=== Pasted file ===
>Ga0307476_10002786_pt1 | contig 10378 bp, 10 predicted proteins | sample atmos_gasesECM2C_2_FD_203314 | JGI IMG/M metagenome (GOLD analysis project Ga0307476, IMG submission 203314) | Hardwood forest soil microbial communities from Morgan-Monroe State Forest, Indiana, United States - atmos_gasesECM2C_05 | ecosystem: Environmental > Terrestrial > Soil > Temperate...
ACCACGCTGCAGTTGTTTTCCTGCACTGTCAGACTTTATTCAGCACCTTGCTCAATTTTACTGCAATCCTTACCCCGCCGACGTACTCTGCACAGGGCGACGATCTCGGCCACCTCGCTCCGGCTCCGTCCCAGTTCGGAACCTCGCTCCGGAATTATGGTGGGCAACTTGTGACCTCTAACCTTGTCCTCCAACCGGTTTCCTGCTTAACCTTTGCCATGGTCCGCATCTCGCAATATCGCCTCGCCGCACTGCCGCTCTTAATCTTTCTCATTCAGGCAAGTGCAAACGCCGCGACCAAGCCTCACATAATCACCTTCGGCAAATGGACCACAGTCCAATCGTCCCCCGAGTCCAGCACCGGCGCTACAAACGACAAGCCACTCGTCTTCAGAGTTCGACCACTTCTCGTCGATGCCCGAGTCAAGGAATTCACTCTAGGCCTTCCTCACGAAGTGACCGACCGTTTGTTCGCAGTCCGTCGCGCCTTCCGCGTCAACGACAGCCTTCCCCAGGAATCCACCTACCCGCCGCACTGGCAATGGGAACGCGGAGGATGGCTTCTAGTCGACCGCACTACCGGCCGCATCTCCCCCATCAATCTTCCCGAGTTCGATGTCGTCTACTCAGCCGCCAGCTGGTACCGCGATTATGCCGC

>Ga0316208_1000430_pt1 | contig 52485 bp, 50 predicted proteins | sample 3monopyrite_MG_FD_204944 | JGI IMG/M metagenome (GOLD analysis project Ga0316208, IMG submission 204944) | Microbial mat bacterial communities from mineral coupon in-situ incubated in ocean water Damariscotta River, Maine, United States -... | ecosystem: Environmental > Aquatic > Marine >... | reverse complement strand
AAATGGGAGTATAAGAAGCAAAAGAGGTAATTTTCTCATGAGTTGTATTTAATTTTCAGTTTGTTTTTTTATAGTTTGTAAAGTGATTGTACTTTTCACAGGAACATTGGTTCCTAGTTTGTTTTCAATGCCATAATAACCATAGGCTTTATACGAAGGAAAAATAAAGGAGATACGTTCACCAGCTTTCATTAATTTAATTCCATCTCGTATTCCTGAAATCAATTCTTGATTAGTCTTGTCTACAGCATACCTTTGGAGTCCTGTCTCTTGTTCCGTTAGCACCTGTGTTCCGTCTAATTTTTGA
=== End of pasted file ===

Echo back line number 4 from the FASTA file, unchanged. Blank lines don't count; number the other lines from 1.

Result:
AAATGGGAGTATAAGAAGCAAAAGAGGTAATTTTCTCATGAGTTGTATTTAATTTTCAGTTTGTTTTTTTATAGTTTGTAAAGTGATTGTACTTTTCACAGGAACATTGGTTCCTAGTTTGTTTTCAATGCCATAATAACCATAGGCTTTATACGAAGGAAAAATAAAGGAGATACGTTCACCAGCTTTCATTAATTTAATTCCATCTCGTATTCCTGAAATCAATTCTTGATTAGTCTTGTCTACAGCATACCTTTGGAGTCCTGTCTCTTGTTCCGTTAGCACCTGTGTTCCGTCTAATTTTTGA